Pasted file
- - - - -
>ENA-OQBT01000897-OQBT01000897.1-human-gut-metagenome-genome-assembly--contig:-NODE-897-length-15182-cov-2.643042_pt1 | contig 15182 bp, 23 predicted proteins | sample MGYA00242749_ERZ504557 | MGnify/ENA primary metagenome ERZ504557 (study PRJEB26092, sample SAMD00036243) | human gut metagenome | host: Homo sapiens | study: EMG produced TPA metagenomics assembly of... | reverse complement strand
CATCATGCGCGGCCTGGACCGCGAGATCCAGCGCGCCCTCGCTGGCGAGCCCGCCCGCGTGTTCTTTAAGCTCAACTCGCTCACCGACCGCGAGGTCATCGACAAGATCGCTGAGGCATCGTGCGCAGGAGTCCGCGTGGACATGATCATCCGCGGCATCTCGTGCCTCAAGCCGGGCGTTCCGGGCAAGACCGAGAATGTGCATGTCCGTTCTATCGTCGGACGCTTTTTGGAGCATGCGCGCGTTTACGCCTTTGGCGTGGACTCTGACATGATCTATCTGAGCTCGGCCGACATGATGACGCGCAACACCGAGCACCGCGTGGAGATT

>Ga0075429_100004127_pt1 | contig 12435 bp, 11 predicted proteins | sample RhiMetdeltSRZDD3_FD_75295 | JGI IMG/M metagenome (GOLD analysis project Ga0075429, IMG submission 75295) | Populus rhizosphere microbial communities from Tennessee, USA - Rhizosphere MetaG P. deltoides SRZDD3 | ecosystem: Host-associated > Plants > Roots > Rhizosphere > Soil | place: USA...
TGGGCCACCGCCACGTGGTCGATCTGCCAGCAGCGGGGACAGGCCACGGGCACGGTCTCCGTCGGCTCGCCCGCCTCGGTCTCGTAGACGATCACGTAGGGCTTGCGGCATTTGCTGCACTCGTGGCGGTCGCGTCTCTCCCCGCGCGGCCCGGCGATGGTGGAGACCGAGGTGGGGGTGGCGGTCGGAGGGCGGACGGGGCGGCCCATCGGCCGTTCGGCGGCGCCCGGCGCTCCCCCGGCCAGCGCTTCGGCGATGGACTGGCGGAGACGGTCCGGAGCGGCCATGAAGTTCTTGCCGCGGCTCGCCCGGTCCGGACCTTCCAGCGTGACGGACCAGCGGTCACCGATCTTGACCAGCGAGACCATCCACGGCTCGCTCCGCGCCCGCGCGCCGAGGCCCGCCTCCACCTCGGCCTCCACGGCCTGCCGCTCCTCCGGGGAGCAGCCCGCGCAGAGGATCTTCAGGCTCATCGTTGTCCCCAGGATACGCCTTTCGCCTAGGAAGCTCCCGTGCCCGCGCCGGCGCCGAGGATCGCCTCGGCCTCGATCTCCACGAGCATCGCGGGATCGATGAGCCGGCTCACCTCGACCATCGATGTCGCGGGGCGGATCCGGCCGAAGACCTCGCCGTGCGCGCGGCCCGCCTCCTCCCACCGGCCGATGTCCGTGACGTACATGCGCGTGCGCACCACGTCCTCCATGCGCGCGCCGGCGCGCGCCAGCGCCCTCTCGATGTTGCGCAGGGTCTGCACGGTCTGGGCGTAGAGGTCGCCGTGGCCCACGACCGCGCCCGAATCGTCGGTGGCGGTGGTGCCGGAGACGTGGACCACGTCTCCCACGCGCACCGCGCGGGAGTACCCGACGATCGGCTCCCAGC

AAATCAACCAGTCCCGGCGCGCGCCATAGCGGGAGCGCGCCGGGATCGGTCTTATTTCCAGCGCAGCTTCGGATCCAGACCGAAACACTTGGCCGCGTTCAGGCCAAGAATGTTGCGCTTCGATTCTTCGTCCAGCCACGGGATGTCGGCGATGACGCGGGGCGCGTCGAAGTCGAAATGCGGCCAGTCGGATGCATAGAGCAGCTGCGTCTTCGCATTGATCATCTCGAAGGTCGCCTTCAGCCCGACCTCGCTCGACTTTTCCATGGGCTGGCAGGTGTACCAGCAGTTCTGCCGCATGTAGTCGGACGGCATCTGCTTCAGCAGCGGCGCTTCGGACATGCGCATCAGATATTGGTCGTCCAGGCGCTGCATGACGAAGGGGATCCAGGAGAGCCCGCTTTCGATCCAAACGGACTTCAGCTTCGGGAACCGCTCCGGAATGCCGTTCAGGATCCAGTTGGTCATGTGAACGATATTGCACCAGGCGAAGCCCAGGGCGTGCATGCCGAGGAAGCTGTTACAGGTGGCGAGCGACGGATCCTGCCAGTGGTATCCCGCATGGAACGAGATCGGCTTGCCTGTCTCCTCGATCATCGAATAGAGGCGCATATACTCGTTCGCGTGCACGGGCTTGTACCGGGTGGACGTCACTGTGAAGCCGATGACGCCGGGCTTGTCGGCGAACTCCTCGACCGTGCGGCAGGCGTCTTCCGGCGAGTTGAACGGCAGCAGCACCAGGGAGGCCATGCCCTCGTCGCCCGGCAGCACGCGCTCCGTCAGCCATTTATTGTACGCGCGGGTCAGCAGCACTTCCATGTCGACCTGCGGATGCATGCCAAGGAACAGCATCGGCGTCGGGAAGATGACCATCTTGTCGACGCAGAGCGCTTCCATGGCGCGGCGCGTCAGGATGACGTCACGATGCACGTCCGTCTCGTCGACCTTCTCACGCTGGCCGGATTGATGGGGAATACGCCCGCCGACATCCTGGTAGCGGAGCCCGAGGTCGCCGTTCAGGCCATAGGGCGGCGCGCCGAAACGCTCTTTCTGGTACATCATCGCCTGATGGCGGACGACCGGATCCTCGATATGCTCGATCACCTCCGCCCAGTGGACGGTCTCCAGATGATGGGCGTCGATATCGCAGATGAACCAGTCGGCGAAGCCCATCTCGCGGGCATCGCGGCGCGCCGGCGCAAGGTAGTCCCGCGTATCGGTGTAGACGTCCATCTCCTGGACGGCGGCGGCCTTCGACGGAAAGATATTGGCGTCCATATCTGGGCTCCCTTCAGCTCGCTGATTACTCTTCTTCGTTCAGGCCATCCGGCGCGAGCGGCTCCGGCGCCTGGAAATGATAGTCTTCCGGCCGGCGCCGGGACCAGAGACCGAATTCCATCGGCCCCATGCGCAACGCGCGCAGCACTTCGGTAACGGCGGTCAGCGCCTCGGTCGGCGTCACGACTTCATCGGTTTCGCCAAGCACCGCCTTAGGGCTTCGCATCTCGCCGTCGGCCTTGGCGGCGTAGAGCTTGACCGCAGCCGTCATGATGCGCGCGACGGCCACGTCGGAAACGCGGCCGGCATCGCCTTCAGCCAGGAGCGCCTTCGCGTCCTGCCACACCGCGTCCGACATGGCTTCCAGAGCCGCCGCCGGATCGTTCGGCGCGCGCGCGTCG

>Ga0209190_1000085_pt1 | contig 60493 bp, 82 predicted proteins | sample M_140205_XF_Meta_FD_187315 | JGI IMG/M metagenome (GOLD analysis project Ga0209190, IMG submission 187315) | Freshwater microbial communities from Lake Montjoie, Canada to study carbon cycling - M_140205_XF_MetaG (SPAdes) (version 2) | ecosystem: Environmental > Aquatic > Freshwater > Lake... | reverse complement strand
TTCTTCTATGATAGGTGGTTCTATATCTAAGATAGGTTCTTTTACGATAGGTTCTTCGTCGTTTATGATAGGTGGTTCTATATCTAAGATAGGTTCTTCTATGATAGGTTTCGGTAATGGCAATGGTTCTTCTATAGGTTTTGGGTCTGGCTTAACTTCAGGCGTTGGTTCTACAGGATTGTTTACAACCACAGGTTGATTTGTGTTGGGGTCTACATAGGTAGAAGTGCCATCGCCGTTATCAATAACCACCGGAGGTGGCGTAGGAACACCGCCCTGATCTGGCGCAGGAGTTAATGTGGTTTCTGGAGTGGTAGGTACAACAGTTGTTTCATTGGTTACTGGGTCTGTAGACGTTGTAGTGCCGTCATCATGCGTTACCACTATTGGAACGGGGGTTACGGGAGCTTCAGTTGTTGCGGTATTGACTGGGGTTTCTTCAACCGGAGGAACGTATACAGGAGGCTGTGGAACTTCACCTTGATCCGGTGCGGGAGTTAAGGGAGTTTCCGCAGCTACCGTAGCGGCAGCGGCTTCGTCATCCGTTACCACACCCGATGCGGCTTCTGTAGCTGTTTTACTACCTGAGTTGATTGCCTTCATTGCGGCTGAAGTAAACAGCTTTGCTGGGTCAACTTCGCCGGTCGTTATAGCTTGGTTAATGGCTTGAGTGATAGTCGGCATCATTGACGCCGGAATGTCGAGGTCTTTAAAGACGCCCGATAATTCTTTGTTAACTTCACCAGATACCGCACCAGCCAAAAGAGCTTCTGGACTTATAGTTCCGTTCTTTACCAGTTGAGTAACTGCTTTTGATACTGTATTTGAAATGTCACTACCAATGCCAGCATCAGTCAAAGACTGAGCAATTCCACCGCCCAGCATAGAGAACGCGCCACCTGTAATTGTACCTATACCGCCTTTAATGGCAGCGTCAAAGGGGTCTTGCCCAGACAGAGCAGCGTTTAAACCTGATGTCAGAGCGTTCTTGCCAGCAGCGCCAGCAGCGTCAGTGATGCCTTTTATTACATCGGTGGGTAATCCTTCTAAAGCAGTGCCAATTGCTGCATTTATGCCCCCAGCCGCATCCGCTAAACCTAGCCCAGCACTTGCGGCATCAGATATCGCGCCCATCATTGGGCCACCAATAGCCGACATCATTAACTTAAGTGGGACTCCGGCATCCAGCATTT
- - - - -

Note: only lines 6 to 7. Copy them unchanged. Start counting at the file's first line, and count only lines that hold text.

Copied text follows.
>Ga0209190_1000085_pt1 | contig 60493 bp, 82 predicted proteins | sample M_140205_XF_Meta_FD_187315 | JGI IMG/M metagenome (GOLD analysis project Ga0209190, IMG submission 187315) | Freshwater microbial communities from Lake Montjoie, Canada to study carbon cycling - M_140205_XF_MetaG (SPAdes) (version 2) | ecosystem: Environmental > Aquatic > Freshwater > Lake... | reverse complement strand
TTCTTCTATGATAGGTGGTTCTATATCTAAGATAGGTTCTTTTACGATAGGTTCTTCGTCGTTTATGATAGGTGGTTCTATATCTAAGATAGGTTCTTCTATGATAGGTTTCGGTAATGGCAATGGTTCTTCTATAGGTTTTGGGTCTGGCTTAACTTCAGGCGTTGGTTCTACAGGATTGTTTACAACCACAGGTTGATTTGTGTTGGGGTCTACATAGGTAGAAGTGCCATCGCCGTTATCAATAACCACCGGAGGTGGCGTAGGAACACCGCCCTGATCTGGCGCAGGAGTTAATGTGGTTTCTGGAGTGGTAGGTACAACAGTTGTTTCATTGGTTACTGGGTCTGTAGACGTTGTAGTGCCGTCATCATGCGTTACCACTATTGGAACGGGGGTTACGGGAGCTTCAGTTGTTGCGGTATTGACTGGGGTTTCTTCAACCGGAGGAACGTATACAGGAGGCTGTGGAACTTCACCTTGATCCGGTGCGGGAGTTAAGGGAGTTTCCGCAGCTACCGTAGCGGCAGCGGCTTCGTCATCCGTTACCACACCCGATGCGGCTTCTGTAGCTGTTTTACTACCTGAGTTGATTGCCTTCATTGCGGCTGAAGTAAACAGCTTTGCTGGGTCAACTTCGCCGGTCGTTATAGCTTGGTTAATGGCTTGAGTGATAGTCGGCATCATTGACGCCGGAATGTCGAGGTCTTTAAAGACGCCCGATAATTCTTTGTTAACTTCACCAGATACCGCACCAGCCAAAAGAGCTTCTGGACTTATAGTTCCGTTCTTTACCAGTTGAGTAACTGCTTTTGATACTGTATTTGAAATGTCACTACCAATGCCAGCATCAGTCAAAGACTGAGCAATTCCACCGCCCAGCATAGAGAACGCGCCACCTGTAATTGTACCTATACCGCCTTTAATGGCAGCGTCAAAGGGGTCTTGCCCAGACAGAGCAGCGTTTAAACCTGATGTCAGAGCGTTCTTGCCAGCAGCGCCAGCAGCGTCAGTGATGCCTTTTATTACATCGGTGGGTAATCCTTCTAAAGCAGTGCCAATTGCTGCATTTATGCCCCCAGCCGCATCCGCTAAACCTAGCCCAGCACTTGCGGCATCAGATATCGCGCCCATCATTGGGCCACCAATAGCCGACATCATTAACTTAAGTGGGACTCCGGCATCCAGCATTT